Wiccan soldier’s widow not invited to meet Bush | NevadaAppeal.com

Wiccan soldier’s widow not invited to meet Bush

VIKTORIA PEARSON
Nevada Appeal News Service

During his visit to Reno on Tuesday, President George W. Bush met privately with families of fallen Northern Nevada soldiers. Fernley resident Roberta Stewart, widow of Sgt. Patrick Stewart, was not among the invited guests.

Patrick Stewart was killed, along with four other soldiers, on Sept. 25, 2005, when a Chinook helicopter from the Nevada Army National Guard’s Mustang 22 Unit out of Reno was shot down in Afghanistan.

Although family members were not given written invitations, they were notified by phone the week prior to the president’s visit, said Stewart.

Stewart said she was told the “next of kin” was notified by the president’s staff prior to the visit.

“Funny, I’m listed as Patrick’s next of kin, so I don’t understand why I was not called personally.”

According to the “Record of Emergency Data” provided by Stewart, the spouse is the first person listed on the document for notification purposes. The children are listed second, followed by the service member’s father, then mother.

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Roberta Stewart and her family spent more than a year in the national spotlight as she fought the Department of Veterans Affairs to have her husband honored as a Wiccan. According to Sgt. Stewart’s records, Wicca was depicted as his religion on his dog tags as well as in his permanent records.

The Wiccan religion has been acknowledged by the U.S. military since the 1960s, said Rev. Selena Fox, senior minister of Circle Sanctuary, a Wiccan organization in Barneveld, Wis. When the first military chaplain handbooks were published in 1978, the religion and its practices were included.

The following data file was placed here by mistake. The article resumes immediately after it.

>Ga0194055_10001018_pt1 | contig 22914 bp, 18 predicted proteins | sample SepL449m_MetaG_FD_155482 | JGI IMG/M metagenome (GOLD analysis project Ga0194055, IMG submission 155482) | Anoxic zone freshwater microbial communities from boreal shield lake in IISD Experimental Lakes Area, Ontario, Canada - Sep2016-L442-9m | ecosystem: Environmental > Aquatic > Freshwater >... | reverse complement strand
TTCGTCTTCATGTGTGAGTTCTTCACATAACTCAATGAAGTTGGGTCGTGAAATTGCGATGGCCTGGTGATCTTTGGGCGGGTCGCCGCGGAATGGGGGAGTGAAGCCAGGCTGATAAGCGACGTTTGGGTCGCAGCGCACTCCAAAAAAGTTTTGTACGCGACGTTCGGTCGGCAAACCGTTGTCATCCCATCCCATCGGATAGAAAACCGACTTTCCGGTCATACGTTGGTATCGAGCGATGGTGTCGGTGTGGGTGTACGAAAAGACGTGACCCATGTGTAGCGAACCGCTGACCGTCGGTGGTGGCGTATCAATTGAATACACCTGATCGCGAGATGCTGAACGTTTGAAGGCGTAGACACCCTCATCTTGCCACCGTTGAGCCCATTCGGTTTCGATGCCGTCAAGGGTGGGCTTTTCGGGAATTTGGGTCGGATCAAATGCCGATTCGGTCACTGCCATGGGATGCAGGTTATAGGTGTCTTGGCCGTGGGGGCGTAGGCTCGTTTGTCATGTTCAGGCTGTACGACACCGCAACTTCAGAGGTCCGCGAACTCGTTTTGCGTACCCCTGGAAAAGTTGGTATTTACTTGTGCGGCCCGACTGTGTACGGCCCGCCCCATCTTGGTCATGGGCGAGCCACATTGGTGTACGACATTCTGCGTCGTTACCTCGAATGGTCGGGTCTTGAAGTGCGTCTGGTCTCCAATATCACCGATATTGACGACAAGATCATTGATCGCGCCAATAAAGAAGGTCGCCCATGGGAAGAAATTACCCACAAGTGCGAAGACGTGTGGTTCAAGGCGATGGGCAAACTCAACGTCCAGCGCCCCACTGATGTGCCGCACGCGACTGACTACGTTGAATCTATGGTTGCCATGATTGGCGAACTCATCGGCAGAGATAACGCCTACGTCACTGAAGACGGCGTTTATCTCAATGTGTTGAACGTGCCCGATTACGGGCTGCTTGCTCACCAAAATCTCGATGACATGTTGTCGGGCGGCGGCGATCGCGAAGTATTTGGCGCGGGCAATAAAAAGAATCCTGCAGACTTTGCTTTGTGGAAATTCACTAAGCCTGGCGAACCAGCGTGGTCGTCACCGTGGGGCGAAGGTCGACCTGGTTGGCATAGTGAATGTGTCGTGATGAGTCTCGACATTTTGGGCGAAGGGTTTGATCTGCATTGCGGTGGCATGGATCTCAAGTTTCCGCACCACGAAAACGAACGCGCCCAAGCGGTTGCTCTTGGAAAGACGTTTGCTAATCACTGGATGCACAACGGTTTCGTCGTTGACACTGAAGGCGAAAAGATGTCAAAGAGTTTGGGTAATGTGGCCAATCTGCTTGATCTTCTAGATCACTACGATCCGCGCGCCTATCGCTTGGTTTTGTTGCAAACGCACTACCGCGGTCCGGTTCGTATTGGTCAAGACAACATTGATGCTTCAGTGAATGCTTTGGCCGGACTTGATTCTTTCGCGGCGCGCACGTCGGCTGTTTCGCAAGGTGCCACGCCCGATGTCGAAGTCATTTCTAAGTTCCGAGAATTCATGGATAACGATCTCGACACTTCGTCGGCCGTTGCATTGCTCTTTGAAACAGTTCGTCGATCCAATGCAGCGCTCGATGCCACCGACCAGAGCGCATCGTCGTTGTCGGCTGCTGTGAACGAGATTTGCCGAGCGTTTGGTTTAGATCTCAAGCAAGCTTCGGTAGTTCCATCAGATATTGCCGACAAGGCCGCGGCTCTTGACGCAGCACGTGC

Stewart was given a plaque with his emblem of belief, a five-pointed star or pentacle, by the state of Nevada one year after his death. The state chose to override the federal government prior to the pentacle being approved by the VA. The emblem became an authorized symbol after a settlement in April.

Since the approval of the emblem in April, “There are now three markers with pentacles on them at Arlington National Cemetery,” said Fox after a recent visit to the national cemetery.

“I don’t believe Roberta’s exclusion from the meeting with President Bush was an oversight,” she said. “Out of all the Nevada soldiers who were killed in the wars, the most visible of those was the late Sgt. Patrick Stewart and his widow Roberta Stewart, who was in the media for more than a year working to get him properly honored. I find it surprising and disappointing that with such widespread publicity she was excluded from the meeting.”

Fox said she thought Stewart would have been the first person the White House would invite to give her the support she has needed all along.

“I truly hope that the president will make amends to Roberta and will give support to all troops and families regardless of their religion in the future,” she said. “This incident has slowed her (Roberta’s) healing process. To be snubbed was a setback.”

Fox said she thought the government had moved past discrimination based on religion.

“I put the blame clearly on the White House. I hope that in the future, religion is not going to play a part in the honoring of soldiers or their next of kin, by the government and particularly the president,” said Fox. “I thought we had achieved equal rights for all soldiers.”

A White House spokesperson said the lack of an invitation was not intentional.

“The president was not aware. This was an oversight on the part of the Army, and we deeply regret the mistake,” said spokesman Trey Bohn.

A military official echoed the White House’s explanation.

“It was an unfortunate oversight by the Army. Inadvertently, the second family member was notified. A mistake occurred. She’s an Army spouse. She’s part of the family. It was a mistake, an unfortunate mistake,” said Lt. Col. Jonathan Withington of the U.S. Department of Defense in Washington, D.C.

Barry Lynn from Americans United asked the president for a public apology to Stewart in a press release Wednesday.

“She stood courageously for religious freedom for all soldiers, and the president was wrong to treat her so shabbily,” he said in the press release.

“There is no excuse. This is indefensible,” Lynn said during a phone interview Wednesday in response to the statement from the Army. “So-called oversights often cover up a multitude of sins.”